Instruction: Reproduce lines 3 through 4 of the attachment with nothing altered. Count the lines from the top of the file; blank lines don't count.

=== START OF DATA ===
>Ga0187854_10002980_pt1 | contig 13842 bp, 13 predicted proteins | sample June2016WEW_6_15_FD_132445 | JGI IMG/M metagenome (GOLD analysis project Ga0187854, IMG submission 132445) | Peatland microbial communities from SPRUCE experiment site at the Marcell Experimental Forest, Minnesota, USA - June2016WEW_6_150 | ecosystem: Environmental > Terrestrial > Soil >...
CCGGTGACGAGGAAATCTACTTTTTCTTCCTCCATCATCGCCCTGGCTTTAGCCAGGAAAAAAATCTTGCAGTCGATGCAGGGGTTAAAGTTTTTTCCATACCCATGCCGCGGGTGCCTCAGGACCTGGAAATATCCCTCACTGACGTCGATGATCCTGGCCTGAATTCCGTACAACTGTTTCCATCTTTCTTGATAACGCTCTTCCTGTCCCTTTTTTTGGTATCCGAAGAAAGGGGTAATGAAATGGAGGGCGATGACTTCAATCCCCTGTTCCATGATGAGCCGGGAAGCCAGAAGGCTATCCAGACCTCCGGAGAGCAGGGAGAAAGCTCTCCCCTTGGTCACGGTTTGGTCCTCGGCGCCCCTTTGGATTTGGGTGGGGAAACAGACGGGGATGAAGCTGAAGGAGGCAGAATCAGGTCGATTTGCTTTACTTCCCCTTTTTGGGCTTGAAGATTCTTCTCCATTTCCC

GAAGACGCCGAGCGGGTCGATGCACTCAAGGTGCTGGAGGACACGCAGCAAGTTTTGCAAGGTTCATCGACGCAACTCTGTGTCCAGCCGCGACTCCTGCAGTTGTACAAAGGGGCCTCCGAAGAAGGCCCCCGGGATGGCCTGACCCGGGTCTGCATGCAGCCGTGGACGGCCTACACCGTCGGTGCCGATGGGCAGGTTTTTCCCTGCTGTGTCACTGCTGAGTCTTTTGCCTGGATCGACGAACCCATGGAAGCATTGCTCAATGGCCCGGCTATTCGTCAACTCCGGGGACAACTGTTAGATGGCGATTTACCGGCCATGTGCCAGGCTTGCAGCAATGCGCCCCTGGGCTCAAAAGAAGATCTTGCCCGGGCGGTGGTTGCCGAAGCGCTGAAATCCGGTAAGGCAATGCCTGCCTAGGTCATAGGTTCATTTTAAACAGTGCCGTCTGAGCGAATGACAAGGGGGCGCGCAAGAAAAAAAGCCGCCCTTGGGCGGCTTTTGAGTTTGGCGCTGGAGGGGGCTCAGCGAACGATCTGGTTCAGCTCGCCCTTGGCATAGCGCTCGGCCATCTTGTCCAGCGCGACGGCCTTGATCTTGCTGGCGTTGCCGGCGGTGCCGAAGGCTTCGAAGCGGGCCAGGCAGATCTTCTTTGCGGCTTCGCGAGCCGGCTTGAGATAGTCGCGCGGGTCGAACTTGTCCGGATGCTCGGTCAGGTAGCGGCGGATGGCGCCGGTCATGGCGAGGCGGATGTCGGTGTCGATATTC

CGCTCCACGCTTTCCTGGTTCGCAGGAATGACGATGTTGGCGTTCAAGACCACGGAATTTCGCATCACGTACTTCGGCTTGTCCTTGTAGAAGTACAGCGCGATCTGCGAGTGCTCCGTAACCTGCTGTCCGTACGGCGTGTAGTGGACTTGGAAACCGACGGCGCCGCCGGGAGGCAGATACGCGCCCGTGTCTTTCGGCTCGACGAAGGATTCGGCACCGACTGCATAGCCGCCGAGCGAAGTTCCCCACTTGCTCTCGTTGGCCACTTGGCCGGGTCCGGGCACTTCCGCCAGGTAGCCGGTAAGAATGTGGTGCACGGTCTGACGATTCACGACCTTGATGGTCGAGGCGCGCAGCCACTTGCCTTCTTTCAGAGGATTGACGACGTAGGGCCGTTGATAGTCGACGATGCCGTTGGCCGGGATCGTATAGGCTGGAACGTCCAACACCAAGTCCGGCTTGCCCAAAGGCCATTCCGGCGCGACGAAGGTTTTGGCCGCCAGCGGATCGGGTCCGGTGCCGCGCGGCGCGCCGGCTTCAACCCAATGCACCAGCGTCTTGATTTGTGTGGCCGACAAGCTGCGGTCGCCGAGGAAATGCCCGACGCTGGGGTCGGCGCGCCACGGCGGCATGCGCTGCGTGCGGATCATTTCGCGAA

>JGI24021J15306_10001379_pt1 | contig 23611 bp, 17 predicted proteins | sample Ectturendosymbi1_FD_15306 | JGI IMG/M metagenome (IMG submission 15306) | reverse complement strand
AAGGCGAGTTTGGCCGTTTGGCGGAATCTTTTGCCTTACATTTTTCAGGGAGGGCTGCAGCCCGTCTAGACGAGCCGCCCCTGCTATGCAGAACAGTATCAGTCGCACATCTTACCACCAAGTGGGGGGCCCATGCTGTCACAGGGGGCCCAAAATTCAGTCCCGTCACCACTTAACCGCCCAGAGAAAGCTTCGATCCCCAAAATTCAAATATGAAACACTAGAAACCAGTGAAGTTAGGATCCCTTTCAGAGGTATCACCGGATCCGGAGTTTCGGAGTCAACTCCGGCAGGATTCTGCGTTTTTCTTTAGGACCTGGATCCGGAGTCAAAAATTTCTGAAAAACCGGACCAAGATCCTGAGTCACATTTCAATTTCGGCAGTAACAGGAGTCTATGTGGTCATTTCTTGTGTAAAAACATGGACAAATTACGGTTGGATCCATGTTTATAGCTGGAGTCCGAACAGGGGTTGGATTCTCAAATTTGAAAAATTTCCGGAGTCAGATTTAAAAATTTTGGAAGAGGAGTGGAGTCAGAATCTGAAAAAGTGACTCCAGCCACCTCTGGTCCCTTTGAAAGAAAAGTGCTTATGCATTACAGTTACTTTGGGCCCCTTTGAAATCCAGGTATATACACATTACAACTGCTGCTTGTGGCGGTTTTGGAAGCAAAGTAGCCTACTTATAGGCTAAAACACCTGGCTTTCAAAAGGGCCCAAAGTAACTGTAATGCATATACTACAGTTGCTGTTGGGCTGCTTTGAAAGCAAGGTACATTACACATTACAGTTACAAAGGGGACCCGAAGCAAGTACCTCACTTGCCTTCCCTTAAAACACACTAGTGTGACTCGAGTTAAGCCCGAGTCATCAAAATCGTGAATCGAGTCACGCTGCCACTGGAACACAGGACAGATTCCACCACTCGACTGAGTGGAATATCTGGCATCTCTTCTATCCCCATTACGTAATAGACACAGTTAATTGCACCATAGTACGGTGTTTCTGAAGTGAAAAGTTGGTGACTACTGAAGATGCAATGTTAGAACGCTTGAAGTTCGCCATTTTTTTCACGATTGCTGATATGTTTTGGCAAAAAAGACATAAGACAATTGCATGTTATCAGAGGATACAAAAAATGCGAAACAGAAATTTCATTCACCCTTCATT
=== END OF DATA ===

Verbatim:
GAAGACGCCGAGCGGGTCGATGCACTCAAGGTGCTGGAGGACACGCAGCAAGTTTTGCAAGGTTCATCGACGCAACTCTGTGTCCAGCCGCGACTCCTGCAGTTGTACAAAGGGGCCTCCGAAGAAGGCCCCCGGGATGGCCTGACCCGGGTCTGCATGCAGCCGTGGACGGCCTACACCGTCGGTGCCGATGGGCAGGTTTTTCCCTGCTGTGTCACTGCTGAGTCTTTTGCCTGGATCGACGAACCCATGGAAGCATTGCTCAATGGCCCGGCTATTCGTCAACTCCGGGGACAACTGTTAGATGGCGATTTACCGGCCATGTGCCAGGCTTGCAGCAATGCGCCCCTGGGCTCAAAAGAAGATCTTGCCCGGGCGGTGGTTGCCGAAGCGCTGAAATCCGGTAAGGCAATGCCTGCCTAGGTCATAGGTTCATTTTAAACAGTGCCGTCTGAGCGAATGACAAGGGGGCGCGCAAGAAAAAAAGCCGCCCTTGGGCGGCTTTTGAGTTTGGCGCTGGAGGGGGCTCAGCGAACGATCTGGTTCAGCTCGCCCTTGGCATAGCGCTCGGCCATCTTGTCCAGCGCGACGGCCTTGATCTTGCTGGCGTTGCCGGCGGTGCCGAAGGCTTCGAAGCGGGCCAGGCAGATCTTCTTTGCGGCTTCGCGAGCCGGCTTGAGATAGTCGCGCGGGTCGAACTTGTCCGGATGCTCGGTCAGGTAGCGGCGGATGGCGCCGGTCATGGCGAGGCGGATGTCGGTGTCGATATTC

CGCTCCACGCTTTCCTGGTTCGCAGGAATGACGATGTTGGCGTTCAAGACCACGGAATTTCGCATCACGTACTTCGGCTTGTCCTTGTAGAAGTACAGCGCGATCTGCGAGTGCTCCGTAACCTGCTGTCCGTACGGCGTGTAGTGGACTTGGAAACCGACGGCGCCGCCGGGAGGCAGATACGCGCCCGTGTCTTTCGGCTCGACGAAGGATTCGGCACCGACTGCATAGCCGCCGAGCGAAGTTCCCCACTTGCTCTCGTTGGCCACTTGGCCGGGTCCGGGCACTTCCGCCAGGTAGCCGGTAAGAATGTGGTGCACGGTCTGACGATTCACGACCTTGATGGTCGAGGCGCGCAGCCACTTGCCTTCTTTCAGAGGATTGACGACGTAGGGCCGTTGATAGTCGACGATGCCGTTGGCCGGGATCGTATAGGCTGGAACGTCCAACACCAAGTCCGGCTTGCCCAAAGGCCATTCCGGCGCGACGAAGGTTTTGGCCGCCAGCGGATCGGGTCCGGTGCCGCGCGGCGCGCCGGCTTCAACCCAATGCACCAGCGTCTTGATTTGTGTGGCCGACAAGCTGCGGTCGCCGAGGAAATGCCCGACGCTGGGGTCGGCGCGCCACGGCGGCATGCGCTGCGTGCGGATCATTTCGCGAA